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Casualty of War Controversy: Martin Harwit is unapologetic about his role in the firestorm that brewed last year over the Smithsonian Institution's planned exhibit on the atomic bombing of Hiroshima and Nagasaki.

September 04, 1996|By Arthur Hirsch | Arthur Hirsch,SUN STAFF

Board of Regents members U.S. Rep. Samuel Johnson, a Texas Republican, and Manuel L. Ibanez, president of Texas A&M University-Kingsville, acknowledge that board members were concerned about federal support. But they dispute Harwit's claim that fund-raising somehow became more important than mounting quality exhibits.

Mr. Johnson, who was appointed to the board by House Speaker Newt Gingrich, says the trouble with the show was Harwit and his curators who "leaned on the Japanese interpretation" of World War II.

The conservative turn in Congress in the November 1994 elections enhanced the influence of the exhibit's chief critics. It also exacerbated the Smithsonian's anxiety about federal cutbacks. The combination of the two events, Harwit says, eroded support for the show, which by late January was in its fifth draft.

By then, the American Legion had demanded that the exhibit be canceled. Eighty-one members of the new Congress, almost all of them Republicans, called for Harwit's removal as museum director.

Revised show

On Jan. 30, Heyman announced that the original exhibit plan would be dumped in favor of a simpler, less analytical show focusing on the technology of the B-29 and the crew of the Enola Gay. The show opened in June 1995 and will continue indefinitely. Heyman told several hundred reporters in a press conference that the museum erred in trying to couple a 50th anniversary commemoration with historical analysis.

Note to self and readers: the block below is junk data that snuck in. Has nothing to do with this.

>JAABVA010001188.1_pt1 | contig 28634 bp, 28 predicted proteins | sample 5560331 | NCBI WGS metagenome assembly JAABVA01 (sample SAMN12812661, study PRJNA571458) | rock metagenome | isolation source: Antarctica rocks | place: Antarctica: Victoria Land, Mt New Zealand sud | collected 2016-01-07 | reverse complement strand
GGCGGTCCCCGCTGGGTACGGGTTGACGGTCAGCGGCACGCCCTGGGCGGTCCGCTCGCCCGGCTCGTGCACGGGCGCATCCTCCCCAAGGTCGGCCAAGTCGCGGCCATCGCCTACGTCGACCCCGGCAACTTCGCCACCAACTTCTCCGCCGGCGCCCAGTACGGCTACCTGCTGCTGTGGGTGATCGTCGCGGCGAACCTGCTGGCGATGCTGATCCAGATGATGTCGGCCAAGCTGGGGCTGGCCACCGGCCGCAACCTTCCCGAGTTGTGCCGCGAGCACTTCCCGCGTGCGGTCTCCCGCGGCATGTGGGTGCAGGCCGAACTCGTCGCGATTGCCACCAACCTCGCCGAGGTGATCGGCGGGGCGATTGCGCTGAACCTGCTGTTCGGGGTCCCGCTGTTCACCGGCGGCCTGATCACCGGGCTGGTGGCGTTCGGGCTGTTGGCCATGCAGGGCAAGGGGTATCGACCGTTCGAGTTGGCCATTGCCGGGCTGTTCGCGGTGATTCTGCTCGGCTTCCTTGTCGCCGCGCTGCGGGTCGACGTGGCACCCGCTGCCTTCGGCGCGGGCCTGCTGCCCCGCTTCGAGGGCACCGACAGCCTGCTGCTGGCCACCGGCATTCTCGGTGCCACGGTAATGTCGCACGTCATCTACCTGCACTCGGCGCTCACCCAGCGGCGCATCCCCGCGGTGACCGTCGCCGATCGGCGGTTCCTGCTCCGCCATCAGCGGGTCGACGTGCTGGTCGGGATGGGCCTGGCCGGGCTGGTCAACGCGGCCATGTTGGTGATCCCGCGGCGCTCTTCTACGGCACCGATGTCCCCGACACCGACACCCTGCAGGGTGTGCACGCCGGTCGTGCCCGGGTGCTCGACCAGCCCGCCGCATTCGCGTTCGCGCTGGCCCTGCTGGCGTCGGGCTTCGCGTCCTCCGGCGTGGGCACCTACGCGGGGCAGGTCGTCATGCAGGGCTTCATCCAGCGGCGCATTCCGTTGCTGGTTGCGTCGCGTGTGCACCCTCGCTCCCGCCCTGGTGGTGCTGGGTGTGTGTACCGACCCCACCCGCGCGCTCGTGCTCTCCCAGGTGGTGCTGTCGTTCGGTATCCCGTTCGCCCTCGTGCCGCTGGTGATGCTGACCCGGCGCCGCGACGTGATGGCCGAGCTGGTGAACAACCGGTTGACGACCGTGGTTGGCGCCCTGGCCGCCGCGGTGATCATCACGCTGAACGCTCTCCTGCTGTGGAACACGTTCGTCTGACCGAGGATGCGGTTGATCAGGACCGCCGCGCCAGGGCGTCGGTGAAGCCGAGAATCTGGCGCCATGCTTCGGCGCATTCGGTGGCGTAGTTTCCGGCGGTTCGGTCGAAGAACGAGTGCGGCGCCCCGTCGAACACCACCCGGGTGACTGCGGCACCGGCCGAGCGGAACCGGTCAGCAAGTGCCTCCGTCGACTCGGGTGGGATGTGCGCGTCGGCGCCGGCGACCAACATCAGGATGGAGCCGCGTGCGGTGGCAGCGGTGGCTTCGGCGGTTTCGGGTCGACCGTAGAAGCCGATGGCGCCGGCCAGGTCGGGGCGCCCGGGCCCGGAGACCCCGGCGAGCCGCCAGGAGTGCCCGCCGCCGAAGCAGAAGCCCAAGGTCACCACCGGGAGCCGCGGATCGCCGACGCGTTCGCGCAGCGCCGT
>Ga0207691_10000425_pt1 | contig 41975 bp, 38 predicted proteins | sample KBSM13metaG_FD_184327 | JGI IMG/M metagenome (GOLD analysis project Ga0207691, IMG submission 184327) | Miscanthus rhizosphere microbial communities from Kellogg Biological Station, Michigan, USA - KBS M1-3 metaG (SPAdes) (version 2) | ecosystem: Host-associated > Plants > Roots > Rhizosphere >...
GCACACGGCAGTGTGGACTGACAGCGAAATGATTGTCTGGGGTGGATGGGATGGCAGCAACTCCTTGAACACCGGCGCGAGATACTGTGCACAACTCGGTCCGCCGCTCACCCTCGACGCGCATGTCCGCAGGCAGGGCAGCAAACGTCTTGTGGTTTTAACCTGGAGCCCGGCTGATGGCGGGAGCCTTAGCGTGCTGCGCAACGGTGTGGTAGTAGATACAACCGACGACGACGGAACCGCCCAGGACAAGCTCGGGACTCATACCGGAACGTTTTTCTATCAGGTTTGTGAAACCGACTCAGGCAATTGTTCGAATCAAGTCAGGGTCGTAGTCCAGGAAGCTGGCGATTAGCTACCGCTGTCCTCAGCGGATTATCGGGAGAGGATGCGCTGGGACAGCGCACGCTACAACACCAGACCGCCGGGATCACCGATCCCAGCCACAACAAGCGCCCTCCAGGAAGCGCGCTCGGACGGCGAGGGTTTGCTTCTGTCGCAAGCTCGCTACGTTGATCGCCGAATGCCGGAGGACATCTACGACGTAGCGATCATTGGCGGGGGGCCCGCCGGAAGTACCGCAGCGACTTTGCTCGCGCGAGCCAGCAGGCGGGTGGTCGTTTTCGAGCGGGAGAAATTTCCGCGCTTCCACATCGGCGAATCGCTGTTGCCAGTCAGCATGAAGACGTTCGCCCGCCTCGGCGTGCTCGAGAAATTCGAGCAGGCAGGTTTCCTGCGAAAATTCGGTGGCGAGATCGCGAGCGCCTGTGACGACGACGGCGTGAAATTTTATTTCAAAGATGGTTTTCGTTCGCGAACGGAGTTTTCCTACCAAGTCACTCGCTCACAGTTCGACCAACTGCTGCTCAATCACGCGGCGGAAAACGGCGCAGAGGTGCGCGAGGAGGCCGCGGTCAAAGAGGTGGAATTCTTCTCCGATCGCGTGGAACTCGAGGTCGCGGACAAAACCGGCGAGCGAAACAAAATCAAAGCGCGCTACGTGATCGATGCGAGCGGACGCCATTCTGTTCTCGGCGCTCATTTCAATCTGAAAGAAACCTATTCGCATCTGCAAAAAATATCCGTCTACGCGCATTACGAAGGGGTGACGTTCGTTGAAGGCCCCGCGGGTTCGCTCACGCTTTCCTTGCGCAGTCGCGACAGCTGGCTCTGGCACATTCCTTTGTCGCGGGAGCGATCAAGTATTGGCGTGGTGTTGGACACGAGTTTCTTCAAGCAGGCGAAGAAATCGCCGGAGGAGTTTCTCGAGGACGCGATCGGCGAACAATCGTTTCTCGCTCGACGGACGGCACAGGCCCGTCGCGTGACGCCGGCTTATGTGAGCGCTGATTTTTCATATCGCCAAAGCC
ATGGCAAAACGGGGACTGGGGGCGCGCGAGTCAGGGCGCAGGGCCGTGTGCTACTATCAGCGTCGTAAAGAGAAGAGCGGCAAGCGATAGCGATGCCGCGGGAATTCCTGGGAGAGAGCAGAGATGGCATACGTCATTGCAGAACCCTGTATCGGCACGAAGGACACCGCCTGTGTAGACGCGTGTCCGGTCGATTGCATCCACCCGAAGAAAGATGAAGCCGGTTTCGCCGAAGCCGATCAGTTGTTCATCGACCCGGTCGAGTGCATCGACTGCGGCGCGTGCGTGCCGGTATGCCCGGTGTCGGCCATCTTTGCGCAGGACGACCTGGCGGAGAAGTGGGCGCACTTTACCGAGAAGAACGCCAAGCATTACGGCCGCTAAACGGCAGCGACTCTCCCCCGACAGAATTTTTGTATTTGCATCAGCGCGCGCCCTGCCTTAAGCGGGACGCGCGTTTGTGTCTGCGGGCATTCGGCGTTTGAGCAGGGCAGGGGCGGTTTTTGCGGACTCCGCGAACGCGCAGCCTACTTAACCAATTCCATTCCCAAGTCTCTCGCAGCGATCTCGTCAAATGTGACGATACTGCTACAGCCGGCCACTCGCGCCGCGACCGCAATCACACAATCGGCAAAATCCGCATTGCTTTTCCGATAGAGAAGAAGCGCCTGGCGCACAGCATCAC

Harwit sees no mistake. In his view, the museum was acting in the spirit of the 1846 act of Congress that established the Smithsonian Institution for the "increase and diffusion of knowledge among men."

Had Heyman withstood the criticism and allowed the original exhibit to open, Harwit says, there is reason to believe it would have been well-received, even by veterans' organizations. During congressional hearings in the spring of 1995, Col. Charles D. Cooper of the Retired Officers Association and Robert Manhan of the Veterans of Foreign Wars testified that they felt most veterans would have liked the show.

Cooper told the hearing "There was a growing consensus, at least among reviewers of the Air Force Association, the Retired Officers Association, and the VFW, that the exhibit would have been found acceptable by most veterans."

Manhan testified that the exhibit cancellation "in the VFW's opinion was not justified."

That was May 1995. By then it was too late. The original show was history and so was Harwit, who says he suspected soon after Heyman's arrival that they would have difficulty working together. By the time Harwit was called into Newman's office on April 20 and asked for his resignation, he was already scouting around for other work. On May 2 he resigned.

"The real losers in this were the American public," says Harwit, "who were denied the opportunity to decide if this was a good exhibit or not."

Harwit spends his time these days looking for steady work, writing a third edition of a college astrophysics textbook and advising space satellite projects in Europe and the United States. He takes a philosophical view of his fall from one of the most prestigious positions in the museum world.

"I've had a lot of setbacks in my life," he says. "Every scientist does."

Pub Date: 9/04/96

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